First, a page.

Anthony de Mello
Anthony de Mello, also known as Tony de Mello, was an Indian Jesuit priest and psychotherapist. A spiritual teacher, writer, and public speaker, de Mello wrote several books on spirituality and hosted numerous spiritual retreats and conferences. He continues to be known for his storytelling, drawing from the various mystical traditions of both East and West. For introduced many people in the West to mindfulness-based practices, which he sometimes called "awareness prayer."
De Mello was the oldest of five children born to Frank and Louisa (née Castellino) de Mello. He was born in Bombay, British India, on 4 September 1931. He was raised in a Catholic family and dreamed of joining the Jesuit order one day. At the age of 16, de Mello entered the Society of Jesus at the seminary of Vinalaya on the outskirts of Bombay.
In 1952, he was sent to Spain to study philosophy in Barcelona before undertaking ministry. He then returned to India to study theology at De Nobili College in Pune and was ordained to the priesthood in March 1961. After returning to India, he spent several years working in seminaries, and in 1968 he was rector of the seminary of Vinalaya.
De Mello was first attracted to the Jesuits for their strict discipline. Those who knew him during his earlier years in the order described him as somewhat conservative in his theology and reluctant to explore other religions. Some of his peers noted that his experience in Spain led him to broaden his perspective and lose much of his rigidity.
In 1972, he founded the Institute of Pastoral Counselling, later renamed the Sadhana Institute of Pastoral Counselling, in Poona, India. De Mello's first published book, Sadhana – A Way to God, was released in 1978. It outlined a number of spiritual principles and "Christian exercises in Eastern form" inspired by the teachings of Saint Ignatius. It popularized the notion of "awareness prayer" in the United States for his readers and for those who attended his lectures.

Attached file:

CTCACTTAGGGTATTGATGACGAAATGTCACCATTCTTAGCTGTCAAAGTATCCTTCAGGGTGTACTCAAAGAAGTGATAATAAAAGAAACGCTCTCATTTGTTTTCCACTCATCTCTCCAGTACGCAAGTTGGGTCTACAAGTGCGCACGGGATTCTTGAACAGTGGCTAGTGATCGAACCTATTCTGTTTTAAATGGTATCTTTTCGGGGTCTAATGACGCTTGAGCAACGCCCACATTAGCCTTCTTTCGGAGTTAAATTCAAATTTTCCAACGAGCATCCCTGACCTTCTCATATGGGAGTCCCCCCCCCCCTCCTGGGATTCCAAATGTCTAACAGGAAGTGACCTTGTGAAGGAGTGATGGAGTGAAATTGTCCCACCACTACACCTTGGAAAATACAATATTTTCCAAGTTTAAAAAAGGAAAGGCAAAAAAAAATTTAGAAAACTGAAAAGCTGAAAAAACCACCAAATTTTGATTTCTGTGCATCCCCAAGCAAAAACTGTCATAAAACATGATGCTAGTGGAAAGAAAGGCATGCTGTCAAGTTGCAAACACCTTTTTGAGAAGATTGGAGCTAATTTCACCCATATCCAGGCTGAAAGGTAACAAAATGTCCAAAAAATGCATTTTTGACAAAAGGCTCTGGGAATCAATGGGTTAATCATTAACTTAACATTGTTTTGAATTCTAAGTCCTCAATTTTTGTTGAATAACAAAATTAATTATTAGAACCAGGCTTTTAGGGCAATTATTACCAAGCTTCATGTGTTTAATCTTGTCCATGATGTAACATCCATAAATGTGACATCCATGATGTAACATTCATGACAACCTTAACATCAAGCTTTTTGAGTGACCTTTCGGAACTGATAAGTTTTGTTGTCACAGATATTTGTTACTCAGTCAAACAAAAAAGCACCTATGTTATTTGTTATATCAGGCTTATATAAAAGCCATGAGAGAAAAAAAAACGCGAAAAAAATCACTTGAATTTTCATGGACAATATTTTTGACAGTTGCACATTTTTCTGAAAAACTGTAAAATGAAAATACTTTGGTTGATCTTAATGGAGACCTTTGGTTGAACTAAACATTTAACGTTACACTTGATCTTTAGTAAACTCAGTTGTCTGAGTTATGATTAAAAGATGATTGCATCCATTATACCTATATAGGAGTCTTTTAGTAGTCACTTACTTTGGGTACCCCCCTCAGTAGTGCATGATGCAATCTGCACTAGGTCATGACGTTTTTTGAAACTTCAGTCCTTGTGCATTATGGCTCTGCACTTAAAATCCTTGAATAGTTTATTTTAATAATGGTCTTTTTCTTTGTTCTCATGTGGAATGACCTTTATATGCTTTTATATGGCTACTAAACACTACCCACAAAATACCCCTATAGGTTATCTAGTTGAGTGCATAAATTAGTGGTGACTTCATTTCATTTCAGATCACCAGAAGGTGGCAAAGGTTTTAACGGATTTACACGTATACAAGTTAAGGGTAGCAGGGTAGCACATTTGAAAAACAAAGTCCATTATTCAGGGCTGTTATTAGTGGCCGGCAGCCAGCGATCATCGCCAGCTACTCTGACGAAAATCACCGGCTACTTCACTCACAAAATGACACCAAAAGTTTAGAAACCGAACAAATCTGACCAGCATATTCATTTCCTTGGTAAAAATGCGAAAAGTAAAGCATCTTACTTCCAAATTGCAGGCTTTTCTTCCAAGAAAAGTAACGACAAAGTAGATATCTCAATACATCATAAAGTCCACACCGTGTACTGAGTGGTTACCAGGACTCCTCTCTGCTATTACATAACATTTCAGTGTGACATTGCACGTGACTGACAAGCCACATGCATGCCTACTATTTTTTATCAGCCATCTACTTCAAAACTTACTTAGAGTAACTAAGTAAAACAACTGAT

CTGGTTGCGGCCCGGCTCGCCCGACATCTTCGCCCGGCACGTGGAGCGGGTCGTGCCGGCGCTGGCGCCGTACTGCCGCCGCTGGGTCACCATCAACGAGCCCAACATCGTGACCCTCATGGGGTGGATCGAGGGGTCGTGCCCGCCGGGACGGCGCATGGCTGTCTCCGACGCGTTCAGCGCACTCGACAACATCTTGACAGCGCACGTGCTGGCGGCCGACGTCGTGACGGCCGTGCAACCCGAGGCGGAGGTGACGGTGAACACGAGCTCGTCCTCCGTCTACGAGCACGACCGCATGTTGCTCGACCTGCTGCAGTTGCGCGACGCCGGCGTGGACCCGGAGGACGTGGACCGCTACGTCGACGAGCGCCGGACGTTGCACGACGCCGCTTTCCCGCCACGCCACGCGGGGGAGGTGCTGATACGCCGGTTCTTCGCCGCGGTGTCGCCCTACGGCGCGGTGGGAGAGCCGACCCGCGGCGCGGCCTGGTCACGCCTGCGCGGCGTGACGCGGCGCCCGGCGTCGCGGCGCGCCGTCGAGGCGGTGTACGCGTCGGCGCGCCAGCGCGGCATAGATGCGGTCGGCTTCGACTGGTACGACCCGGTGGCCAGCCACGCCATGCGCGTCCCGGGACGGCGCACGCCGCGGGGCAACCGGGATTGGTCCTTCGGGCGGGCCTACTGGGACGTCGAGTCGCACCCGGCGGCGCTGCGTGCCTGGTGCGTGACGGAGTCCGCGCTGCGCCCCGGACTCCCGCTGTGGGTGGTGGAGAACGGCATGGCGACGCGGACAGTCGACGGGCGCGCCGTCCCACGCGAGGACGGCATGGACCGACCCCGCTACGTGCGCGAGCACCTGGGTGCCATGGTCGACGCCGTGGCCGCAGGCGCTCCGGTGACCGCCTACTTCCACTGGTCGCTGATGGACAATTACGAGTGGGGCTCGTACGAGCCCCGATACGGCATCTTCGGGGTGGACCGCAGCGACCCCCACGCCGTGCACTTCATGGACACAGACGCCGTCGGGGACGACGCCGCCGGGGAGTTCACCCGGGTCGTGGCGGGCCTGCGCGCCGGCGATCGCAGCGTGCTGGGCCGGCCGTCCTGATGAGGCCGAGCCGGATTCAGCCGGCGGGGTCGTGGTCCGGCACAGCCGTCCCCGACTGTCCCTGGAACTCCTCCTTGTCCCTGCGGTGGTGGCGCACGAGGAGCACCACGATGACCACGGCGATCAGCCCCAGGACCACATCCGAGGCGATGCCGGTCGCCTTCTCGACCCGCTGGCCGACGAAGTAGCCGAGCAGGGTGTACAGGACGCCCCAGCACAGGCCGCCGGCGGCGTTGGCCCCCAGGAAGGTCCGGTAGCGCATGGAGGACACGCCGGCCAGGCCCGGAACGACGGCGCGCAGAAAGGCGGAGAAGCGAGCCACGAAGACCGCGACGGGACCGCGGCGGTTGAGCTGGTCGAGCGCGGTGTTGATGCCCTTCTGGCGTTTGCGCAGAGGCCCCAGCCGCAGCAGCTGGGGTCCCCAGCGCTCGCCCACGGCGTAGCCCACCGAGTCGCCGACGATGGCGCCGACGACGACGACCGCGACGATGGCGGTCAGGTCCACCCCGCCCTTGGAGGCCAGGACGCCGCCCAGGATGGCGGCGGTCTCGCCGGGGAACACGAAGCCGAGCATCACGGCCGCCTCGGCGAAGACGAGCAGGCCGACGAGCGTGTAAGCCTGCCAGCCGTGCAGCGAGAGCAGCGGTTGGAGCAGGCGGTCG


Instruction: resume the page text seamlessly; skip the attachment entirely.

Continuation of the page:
De Mello died of a heart attack in 1987, aged 55, in New York City. Bill De Mello, a brother of Tony's, recounts in his book Anthony deMello: The Happy Wanderer that Tony's body was found by Fr. Frank Stroud, S.J. According to Fr. Stroud, de Mello's body was curled up in a fetal position. His official death certificate lists the immediate cause of his death as "Atherosclerotic coronary artery disease with recent thrombosis of the left circumflex branch."
In 1998, 11 years after de Mello's death, the Congregation for the Doctrine of the Faith, under the leadership of its Cardinal-Prefect, Joseph Ratzinger (who later became Pope Benedict XVI), conducted a review of de Mello's work and released a lengthy comment expressing theological concern that de Mello's books "are incompatible with the Catholic faith and can cause grave harm."
The Indian magazine Outlook saw this as an attempt by Rome to undermine the clergy in Asia amid widening fissures between Rome and the Asian Church. De Mello's books are available in many Catholic bookshops in the West. Still, they include the advisory that they were written in a multi-religious context and are not intended to be manuals on Christian doctrine.